Most GR medical pot applicants from out of town

Grand Rapids

GRAND RAPIDS, Mich. (WOOD) —  Tami VandenBerg is a small business owner and longtime marijuana advocate in Grand Rapids. She could also be one of the first medical marijuana business owners in Grand Rapids under a new city ordinance.

She hopes to repurpose the old Electric Sound building on South Division Avenue.

“It’s been a wild ride,” VandenBerg joked Tuesday.

Between securing the property, applying for a land use permit with the city and applying for a license with the state, it has been a costly and timely endeavor.

“The city application was $5,000. The first part of the state application was $6,000,” VandenBerg said.

That’s not including other costs, like minimum capitalization required by the state, which runs in the hundreds of thousands of dollars.

In July, Grand Rapids city commissioners passed a medical marijuana ordinance and amended it at the end of the year.

Last month, the city began accepting applications for what will be a lottery-style draw next week. It will determine the prospective business owners who will get the first hearing before the planning commission.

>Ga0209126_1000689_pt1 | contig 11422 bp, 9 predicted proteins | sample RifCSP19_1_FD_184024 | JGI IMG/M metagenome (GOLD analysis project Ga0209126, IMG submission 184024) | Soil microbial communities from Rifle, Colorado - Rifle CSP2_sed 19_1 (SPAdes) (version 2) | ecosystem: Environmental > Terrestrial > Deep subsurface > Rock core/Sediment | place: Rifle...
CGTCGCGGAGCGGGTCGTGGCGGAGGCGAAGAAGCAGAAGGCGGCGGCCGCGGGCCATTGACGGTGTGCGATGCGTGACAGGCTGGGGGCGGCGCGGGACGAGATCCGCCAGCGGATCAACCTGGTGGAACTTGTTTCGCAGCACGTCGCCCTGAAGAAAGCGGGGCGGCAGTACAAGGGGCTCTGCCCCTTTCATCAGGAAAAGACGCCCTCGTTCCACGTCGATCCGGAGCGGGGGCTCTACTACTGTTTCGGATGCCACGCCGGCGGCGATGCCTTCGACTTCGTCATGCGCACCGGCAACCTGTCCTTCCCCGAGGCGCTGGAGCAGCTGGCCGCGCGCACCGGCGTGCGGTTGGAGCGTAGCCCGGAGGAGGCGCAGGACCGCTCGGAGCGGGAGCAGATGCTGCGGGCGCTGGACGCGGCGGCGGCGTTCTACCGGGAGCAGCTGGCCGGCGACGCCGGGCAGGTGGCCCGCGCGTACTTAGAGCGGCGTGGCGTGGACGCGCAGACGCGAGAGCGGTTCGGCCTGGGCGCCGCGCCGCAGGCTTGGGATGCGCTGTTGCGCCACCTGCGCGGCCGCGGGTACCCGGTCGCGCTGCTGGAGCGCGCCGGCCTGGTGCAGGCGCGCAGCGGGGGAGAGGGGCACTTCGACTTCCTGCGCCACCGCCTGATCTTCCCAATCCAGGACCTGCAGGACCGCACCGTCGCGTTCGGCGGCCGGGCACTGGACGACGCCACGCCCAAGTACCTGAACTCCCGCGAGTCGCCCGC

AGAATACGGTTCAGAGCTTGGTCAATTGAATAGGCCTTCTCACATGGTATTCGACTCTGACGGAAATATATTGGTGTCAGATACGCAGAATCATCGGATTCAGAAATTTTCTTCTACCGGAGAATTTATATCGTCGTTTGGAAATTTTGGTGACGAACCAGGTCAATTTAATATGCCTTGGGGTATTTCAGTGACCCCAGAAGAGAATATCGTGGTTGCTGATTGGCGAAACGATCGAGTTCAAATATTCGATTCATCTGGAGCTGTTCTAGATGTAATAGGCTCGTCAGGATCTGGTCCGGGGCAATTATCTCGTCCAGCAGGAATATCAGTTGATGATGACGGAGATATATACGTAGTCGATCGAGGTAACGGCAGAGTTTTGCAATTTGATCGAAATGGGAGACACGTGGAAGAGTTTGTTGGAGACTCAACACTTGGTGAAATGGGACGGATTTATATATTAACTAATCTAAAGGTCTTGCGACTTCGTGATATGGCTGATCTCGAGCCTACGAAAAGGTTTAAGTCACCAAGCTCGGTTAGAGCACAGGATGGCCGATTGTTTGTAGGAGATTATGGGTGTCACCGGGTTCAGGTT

Despite offering incentives to local workers and resources, city planners say most of the 90 or so applications have come from people or businesses outside of Grand Rapids.

“There’s a lot of money coming out of the pockets of people that live here and have contributed to this community… that’s going to be pulled out and handed over to people from out of town,” VandenBerg said. 

The city requires applicants to be pre-qualified with the state, something that cuts who can realistically apply, VandenBerg said. 

The city also laid out specific zones where the businesses are allowed, ensuring they aren’t right next to each other. VandenBerg said property values have skyrocketed in those areas, which makes it costlier for start-ups.

“I think if you’re a full, free marketer, this is not the ordinance for you. And that’s based on public sentiment,” Landon Bartley, senior planner for the city of Grand Rapids, told 24 Hour News 8.

Bartley said most of the barriers that may hinder prospective applicants are outside of the city’s control.

“There’s only so much you can do to control an applicant, and who the applicant is. This is a land use permit only. We don’t have a license ordinance right now,” Bartley said.

How things play out is critical, as medical marijuana businesses will have an advantage if recreational sales come to Grand Rapids.

“As it (the medical marijuana ordinance) rolls out and as we see these uses appear, people will start to get more comfortable with it and maybe decide that this ordinance is or isn’t appropriate. If it isn’t, we’ll change it,” Bartley said.

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